Identifying the creatures that are digging tunnels and causing damage to your backyard, is not always easy. In many cases, people will jump to the conclusion that it’s a groundhog that is creating the pile of dirt in their garden.
There are, however, many other possible culprits! This article will discuss the different animals that are most often confused with groundhogs.
Floofmania will show you how to differentiate them from one another, discuss the pest control options, and share some preventive measures to discourage them from coming back!
Table of Contents
- 1 Groundhogs
- 2 What Animals Are Most Commonly Confused With Groundhogs?
- 3 Animals That Are Similar to Groundhogs
- 3.1 Hoary Marmots
- 3.2 Yellow-Bellied Marmots
- 3.3 Moles
- 3.4 Prairie Dogs
- 3.5 Pocket Gophers
- 3.6 Beavers
- 3.7 American Badgers
- 3.8 Muskrats
- 4 Author
Before we discuss the animals that are similar to groundhogs, let us first discuss what groundhogs actually are. Groundhogs are also known as woodchucks, land beavers, whistle pigs, and Canada Marmots.
Physical Appearance Of Groundhogs
Groundhogs are the largest members of the squirrel family and the second largest among the 14 species of marmots.
They have a strong body, short legs, and front limbs with large, curved claws for digging burrows. They also have dense grayish-brown undercoats and longer guard hair.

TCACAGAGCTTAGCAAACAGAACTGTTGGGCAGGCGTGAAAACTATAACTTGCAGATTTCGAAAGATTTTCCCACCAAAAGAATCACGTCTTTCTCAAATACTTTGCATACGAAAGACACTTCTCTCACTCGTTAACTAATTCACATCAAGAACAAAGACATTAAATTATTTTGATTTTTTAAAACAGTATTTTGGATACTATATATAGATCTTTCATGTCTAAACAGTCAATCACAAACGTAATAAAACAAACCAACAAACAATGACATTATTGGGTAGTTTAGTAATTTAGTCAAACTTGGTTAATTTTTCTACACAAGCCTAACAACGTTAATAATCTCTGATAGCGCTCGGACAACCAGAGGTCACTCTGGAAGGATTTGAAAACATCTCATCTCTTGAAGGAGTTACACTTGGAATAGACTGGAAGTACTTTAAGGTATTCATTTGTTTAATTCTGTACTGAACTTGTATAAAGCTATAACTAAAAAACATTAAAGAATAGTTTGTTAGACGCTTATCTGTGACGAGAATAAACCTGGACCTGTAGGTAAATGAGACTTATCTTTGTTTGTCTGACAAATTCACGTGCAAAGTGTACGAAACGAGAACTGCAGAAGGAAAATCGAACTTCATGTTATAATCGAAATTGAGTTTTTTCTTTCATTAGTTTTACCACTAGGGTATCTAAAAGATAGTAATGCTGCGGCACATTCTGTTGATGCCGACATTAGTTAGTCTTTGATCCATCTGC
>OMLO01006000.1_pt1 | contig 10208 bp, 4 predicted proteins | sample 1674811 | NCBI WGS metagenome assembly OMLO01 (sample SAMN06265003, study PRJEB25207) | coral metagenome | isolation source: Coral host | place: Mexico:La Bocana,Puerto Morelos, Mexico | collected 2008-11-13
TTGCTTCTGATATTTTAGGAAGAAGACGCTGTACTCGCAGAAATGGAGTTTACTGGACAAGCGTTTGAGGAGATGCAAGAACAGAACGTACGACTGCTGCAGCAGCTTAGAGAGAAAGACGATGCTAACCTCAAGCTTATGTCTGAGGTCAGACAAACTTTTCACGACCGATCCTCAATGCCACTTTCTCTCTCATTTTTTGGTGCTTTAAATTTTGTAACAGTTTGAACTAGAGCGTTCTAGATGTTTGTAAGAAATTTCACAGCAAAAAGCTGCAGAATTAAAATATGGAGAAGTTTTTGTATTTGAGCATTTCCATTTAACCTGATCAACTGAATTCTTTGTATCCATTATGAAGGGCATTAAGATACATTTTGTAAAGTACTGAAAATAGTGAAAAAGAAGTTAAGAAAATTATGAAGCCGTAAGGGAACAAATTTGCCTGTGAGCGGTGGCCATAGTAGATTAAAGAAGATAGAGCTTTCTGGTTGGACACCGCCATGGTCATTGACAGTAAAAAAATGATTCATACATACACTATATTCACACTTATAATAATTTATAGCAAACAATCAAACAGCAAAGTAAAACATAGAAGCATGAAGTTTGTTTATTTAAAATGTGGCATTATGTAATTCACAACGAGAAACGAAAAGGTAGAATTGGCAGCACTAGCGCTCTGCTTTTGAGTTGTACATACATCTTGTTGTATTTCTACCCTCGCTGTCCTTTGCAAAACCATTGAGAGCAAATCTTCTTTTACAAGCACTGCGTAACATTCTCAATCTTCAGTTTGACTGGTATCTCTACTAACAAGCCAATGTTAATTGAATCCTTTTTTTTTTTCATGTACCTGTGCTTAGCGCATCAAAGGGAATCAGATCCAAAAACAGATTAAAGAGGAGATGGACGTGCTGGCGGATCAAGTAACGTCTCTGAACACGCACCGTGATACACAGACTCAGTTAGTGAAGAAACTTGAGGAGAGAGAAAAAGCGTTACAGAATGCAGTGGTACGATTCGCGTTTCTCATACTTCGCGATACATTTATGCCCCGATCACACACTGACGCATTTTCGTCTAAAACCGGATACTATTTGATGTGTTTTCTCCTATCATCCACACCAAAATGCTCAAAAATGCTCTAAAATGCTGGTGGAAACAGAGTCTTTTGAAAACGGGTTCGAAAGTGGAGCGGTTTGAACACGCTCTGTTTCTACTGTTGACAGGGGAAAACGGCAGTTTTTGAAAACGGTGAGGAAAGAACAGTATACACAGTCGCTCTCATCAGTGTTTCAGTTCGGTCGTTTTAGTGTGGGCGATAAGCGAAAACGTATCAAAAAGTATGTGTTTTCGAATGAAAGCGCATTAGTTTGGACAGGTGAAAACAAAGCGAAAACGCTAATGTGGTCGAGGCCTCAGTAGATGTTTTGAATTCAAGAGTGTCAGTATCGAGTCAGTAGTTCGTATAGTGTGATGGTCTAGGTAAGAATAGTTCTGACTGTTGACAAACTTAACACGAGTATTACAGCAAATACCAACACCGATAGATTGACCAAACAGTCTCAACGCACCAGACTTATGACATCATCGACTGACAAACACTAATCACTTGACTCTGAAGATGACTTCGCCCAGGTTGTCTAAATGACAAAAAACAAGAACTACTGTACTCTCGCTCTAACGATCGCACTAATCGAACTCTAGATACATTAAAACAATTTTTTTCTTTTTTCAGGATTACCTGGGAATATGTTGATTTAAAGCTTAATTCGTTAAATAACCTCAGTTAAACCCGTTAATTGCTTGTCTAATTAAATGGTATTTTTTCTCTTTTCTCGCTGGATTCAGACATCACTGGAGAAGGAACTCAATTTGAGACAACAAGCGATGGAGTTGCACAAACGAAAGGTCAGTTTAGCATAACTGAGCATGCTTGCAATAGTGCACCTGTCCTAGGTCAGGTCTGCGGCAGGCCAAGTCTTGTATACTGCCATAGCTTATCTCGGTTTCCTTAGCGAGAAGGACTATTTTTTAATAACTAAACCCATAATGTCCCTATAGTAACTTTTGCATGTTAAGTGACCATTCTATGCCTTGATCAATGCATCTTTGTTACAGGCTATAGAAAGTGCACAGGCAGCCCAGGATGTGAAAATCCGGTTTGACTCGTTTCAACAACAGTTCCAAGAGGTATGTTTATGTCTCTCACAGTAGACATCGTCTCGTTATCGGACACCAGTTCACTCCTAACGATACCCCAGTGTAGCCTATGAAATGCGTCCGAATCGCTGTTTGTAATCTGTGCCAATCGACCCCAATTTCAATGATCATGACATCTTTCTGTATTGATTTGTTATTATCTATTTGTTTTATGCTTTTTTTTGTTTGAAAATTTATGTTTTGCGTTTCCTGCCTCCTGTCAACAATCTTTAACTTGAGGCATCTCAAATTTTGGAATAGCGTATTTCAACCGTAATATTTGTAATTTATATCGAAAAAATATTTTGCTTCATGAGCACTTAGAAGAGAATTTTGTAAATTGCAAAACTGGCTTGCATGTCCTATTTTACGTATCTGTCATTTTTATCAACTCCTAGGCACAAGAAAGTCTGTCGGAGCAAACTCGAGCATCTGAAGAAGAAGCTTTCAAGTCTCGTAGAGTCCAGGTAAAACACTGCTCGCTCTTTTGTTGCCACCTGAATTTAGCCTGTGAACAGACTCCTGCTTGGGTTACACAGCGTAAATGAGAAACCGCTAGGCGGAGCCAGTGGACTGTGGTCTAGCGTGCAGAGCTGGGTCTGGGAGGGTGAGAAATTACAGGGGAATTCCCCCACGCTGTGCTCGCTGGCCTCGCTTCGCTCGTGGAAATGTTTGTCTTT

Pest Control Options Against Groundhogs
Humane traps and relocating the groundhog may be the best way to solve the problem. Set traps in the garden or in front of the entrances to the groundhog’s burrow, and lure them in with broccoli, apple slices, fresh lettuce, and other fruits.
You can also put an old blanket over the trap to make the animal feel less exposed.
What Animals Are Most Commonly Confused With Groundhogs?
Before you can figure out how to get rid of them, you need to first identify what kind of animal is digging up your yard.
Although most animals on this list are subterranean or burrowing animals, their size, weight, behavior, and diet vary. This means that the methods of getting rid of the critter will be different, too!
Here is the list of the most common animals commonly mistaken for groundhogs, as well as a bit of information about their size, weight, active hours, and diet:
|Name||Size (inches)||Weight (ounces)||Active hours||Diet|
|80 – 208||Diurnal(day)||Primarily Herbivore|
|Yellow-bellied Marmots||L: 18.5-27.5|
|56 – 170||Diurnal||Herbivores|
|3-5||Can be Diurnal but Primarily Nocturnal||Insectivore|
|Prairie dog||L: 12-16|
|Pocket Gopher||L: 5-14|
|Up to 35||Nocturnal||Herbivore|
|American Badger||L: 20-32|
|24 – 72||Primarily nocturnal||Omnivore|
Animals That Are Similar to Groundhogs
There are lots of critters out there that may potentially be confused with groundhogs. In the following, you’ll find som of the most common ones.
The hoary marmot lives in the mountains and alpine tundras of northwestern North America. It can also be found in the northern tundra of Alaska, Yukon, and the western Northwest Territories.